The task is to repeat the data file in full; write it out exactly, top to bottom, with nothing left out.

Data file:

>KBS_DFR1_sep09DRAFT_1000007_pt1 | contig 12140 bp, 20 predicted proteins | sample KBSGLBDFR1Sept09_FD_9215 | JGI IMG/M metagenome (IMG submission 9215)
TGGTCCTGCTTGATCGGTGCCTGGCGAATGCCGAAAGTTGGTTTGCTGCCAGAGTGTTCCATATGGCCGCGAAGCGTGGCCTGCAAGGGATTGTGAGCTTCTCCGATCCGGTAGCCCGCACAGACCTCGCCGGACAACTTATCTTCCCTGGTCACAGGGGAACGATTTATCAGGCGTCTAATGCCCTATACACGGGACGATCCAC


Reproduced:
>KBS_DFR1_sep09DRAFT_1000007_pt1 | contig 12140 bp, 20 predicted proteins | sample KBSGLBDFR1Sept09_FD_9215 | JGI IMG/M metagenome (IMG submission 9215)
TGGTCCTGCTTGATCGGTGCCTGGCGAATGCCGAAAGTTGGTTTGCTGCCAGAGTGTTCCATATGGCCGCGAAGCGTGGCCTGCAAGGGATTGTGAGCTTCTCCGATCCGGTAGCCCGCACAGACCTCGCCGGACAACTTATCTTCCCTGGTCACAGGGGAACGATTTATCAGGCGTCTAATGCCCTATACACGGGACGATCCAC